The 2010 Art Camp program consists of 14 children – and out of that number, six of the children are returning students. One student has been attending the camp for six years. Most of the students are from Texas, with one being from Michigan and another being from nearby Green Bay. The students range from seven to 13 years old. To that end, there are many challenges for our staff, such as finding a variety of activities that not only appeal to all ages, but also making sure not to repeat things from year’s past.

I stopped in at Art Camp in its first week, just in time for Brown and Servais to embark on their first project with the students – mask making. Brown asked the kids to think of a favorite animal as a subject for their mask, and then went around the table, asking each student what animal their mask would be. The students were shy at first, but after a few probing questions from Brown (What does your animal like to eat? Is it regular penguin or a rainbow penguin? What sounds does your animal make?), they happily began sketching, painting, and affixing feathers, antennas, and whiskers to their masks. I always marvel at how the shy and timid nature of the students seems to change in a matter of hours, which only speaks to how the arts build confidence as well as creativity.

Door County artist and instructor Donna Brown encourages the students to think of their favorite animal for a mask idea.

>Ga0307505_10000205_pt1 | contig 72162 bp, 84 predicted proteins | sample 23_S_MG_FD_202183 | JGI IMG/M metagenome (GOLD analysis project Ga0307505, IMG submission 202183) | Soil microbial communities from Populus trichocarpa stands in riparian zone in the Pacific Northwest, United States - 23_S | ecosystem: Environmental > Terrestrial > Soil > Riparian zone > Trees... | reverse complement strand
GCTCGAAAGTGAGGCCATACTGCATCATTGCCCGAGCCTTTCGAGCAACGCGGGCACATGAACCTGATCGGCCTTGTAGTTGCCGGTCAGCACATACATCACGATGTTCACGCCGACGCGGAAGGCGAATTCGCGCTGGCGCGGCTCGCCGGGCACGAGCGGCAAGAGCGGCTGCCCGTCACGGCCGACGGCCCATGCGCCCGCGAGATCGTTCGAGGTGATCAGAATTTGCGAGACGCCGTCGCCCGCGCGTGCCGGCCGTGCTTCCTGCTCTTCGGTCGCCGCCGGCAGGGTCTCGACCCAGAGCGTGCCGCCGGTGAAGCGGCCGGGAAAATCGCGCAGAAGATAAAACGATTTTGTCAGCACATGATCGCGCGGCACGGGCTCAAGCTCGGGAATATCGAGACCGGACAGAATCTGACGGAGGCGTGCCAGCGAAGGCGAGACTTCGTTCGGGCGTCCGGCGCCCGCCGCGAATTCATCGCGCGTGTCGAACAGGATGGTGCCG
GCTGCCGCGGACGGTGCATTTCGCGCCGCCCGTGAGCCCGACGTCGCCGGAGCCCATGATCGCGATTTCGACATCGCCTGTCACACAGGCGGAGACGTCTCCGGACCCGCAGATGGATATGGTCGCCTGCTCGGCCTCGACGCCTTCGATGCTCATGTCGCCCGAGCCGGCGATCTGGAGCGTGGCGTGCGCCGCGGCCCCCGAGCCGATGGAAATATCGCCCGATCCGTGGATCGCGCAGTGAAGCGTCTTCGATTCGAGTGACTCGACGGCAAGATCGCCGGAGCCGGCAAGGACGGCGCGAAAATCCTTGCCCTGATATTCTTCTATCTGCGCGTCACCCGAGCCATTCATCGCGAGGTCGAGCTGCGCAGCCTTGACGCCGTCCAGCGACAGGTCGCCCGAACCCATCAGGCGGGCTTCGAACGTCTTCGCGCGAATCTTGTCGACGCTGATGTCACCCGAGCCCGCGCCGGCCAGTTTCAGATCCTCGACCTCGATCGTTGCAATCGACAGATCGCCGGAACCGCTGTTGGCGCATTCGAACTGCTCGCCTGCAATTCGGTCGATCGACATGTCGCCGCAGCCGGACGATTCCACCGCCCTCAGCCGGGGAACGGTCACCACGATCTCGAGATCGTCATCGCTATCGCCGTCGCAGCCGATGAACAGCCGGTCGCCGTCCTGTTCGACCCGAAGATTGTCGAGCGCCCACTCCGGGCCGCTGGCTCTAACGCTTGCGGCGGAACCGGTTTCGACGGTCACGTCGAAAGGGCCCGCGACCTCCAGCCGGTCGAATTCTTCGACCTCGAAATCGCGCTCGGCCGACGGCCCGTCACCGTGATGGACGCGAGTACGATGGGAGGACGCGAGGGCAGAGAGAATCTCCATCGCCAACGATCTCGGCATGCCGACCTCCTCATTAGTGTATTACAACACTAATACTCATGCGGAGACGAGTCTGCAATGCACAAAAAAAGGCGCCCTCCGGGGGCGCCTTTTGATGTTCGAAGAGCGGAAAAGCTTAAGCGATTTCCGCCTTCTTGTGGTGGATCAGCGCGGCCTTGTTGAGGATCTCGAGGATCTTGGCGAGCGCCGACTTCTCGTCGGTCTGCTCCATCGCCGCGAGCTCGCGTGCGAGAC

As I write this, Art Camp is at the beginning of its second week. In the days to come, the students will learn about positive shapes, the contrast of light and dark, and other concepts. They will create collages, mobiles, will draw as teams, experiment with sculpture, and will even learn about the performing arts. At the end of the third and final week, the Hardy will host a presentation for the students at our gallery on Ephraim’s Anderson Dock. The event is open to the entire community, and highlights the projects that the students worked on throughout the duration of Art Camp. I attended this presentation last year, and what sticks with me the most is the obvious pride these students have in their work and their involvement with the program. The group of students involved in the ending presentation is a far cry from the shy, unsure kids that gingerly sat down at the Art Camp table on that first day. I like to think that programs like Art Camp help these children hold tight to that newfound sense of creativity and excitement about the arts – an excitement that will hopefully stick with them when they travel home, and throughout the rest of their lives.

For more information about the Hardy Gallery’s Art Camp program, please visit the Hardy’s website at

Peninsula Arts and Humanities Alliance, Inc., is a coalition of non-profit organizations whose purpose is to enhance, promote and advocate the arts, humanities and natural sciences in Door County.